Salud spoken here: Lake Street clinic serves Latino teens and parents


After Sarai Hernandez-Ramirez had her son Brian two years ago, her mother expected her to quit school and stay home to care for him. But staff who run the Aqui para Ti program at Hennepin East Lake Clinic want Sarai back in school.

Aqui para Ti, or Here for You, is located near 27th Avenue and East Lake Street in Minneapolis. The program provides medical services to 11- to 24-year-olds, including physical exams, pregnancy tests, vaccines, mental health services and more.

The program is for Latino teens and its mission is to eliminate the differences in health between Latinos and white residents of Minnesota.

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For example, Latina teens in Minnesota have the highest birth rate among the state’s ethnic groups – 99.6 births per 1,000 girls 15 to 19 years old, according to the Minnesota Department of Health. This compares to 16 per 1,000 Caucasian teen girls.

“There is a big need for multi-culturally and linguistically appropriate services,” said Rosemarie Rodriguez, the Latino health coordinator in the state Office of Minority and Multicultural Health.

That office funds Aqui para Ti through the Eliminating Health Disparities Initiative, a state effort to improve the health of minorities by funding community-based programs.

The reason the program exists, Hurtado said, is so that Latino parents know where to find help. And because the staff members are all Latino immigrants, they understand what the parents are going through.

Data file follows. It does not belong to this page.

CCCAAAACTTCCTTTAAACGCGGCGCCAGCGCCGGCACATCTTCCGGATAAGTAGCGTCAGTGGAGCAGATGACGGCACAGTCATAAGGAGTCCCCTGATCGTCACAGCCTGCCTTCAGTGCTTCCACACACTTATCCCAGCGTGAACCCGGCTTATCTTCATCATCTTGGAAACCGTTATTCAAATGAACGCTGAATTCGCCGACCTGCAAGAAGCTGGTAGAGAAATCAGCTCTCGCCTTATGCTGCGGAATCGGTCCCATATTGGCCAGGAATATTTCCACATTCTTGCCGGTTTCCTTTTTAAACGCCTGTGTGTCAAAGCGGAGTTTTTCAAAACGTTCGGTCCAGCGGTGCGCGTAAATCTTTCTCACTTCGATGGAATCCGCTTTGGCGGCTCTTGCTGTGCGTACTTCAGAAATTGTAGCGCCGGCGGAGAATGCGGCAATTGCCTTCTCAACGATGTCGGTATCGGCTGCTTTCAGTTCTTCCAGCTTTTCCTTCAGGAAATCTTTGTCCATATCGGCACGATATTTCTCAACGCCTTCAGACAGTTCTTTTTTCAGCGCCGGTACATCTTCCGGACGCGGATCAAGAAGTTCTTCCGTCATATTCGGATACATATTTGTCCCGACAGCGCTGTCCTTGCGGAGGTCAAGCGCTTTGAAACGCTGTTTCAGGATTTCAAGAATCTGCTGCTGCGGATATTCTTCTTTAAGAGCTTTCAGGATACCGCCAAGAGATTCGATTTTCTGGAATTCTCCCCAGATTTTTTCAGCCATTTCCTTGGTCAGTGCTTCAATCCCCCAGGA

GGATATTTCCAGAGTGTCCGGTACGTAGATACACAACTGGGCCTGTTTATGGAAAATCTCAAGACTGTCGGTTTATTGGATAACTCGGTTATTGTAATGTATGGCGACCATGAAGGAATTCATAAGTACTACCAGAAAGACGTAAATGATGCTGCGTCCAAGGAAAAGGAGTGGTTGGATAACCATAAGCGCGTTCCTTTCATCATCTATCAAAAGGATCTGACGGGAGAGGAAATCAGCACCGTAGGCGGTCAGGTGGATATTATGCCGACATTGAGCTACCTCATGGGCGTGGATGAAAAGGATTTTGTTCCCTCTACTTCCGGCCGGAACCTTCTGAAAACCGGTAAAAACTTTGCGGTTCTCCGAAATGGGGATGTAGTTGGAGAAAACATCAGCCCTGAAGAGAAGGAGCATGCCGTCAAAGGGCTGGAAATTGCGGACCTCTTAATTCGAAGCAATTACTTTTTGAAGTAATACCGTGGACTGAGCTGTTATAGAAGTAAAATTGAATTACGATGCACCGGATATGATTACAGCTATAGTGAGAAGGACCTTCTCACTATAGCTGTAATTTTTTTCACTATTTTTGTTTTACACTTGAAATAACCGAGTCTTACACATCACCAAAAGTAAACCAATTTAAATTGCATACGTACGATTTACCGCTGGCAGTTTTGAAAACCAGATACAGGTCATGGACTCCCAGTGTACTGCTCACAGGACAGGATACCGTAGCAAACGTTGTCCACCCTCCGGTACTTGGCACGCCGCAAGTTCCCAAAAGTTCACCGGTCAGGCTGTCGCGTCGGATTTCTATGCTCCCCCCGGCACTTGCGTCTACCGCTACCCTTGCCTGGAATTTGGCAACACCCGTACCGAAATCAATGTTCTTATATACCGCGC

“By empowering community-based organizations to develop health improvement strategies built on cultural and community strengths, community members will be more likely to be reached, engaged, and impacted,” according to a report about the initiative.

Sarai Hernandez-Ramirez with her son Brian

Veronica Svetaz, the doctor on staff, wanted to start a program focused on youth ages 11-24 because of a survey of patients done at West Side Community Health Services, where she used to work. The two biggest needs were help with back pain, and raising teens.

Because of the absence of the tightly knit community left behind, some Latino families have a harder time raising teens, said Manuel Sanchez-Mejorada, a social worker at the clinic.

The Latino population has gone from 101 in 1990 to almost 900 people in 2000 in the Corcoran neighborhood where Aqui Para Ti is located, according to the U.S. Census Bureau.

Sanchez-Mejorada, who emigrated from Mexico, said in some small towns, the entire community helps raise kids. After moving to a place where everyone is a stranger that support can disappear. Parents can feel “immobilized,” he said.

Sarai, who goes by Sara, said she started going to Aqui para Ti “because I liked their advice and the way they were able to understand, and they are always trying to help in what ever way they can.”

Teen Age Medical Services, or TAMS, referred Sara to Aqui para Ti when she became pregnant because of its specialty in treating Latino teens. Aqui para Ti sees about 150 patients a year, and since 2002, about 880 youth patients total, said Hurtado.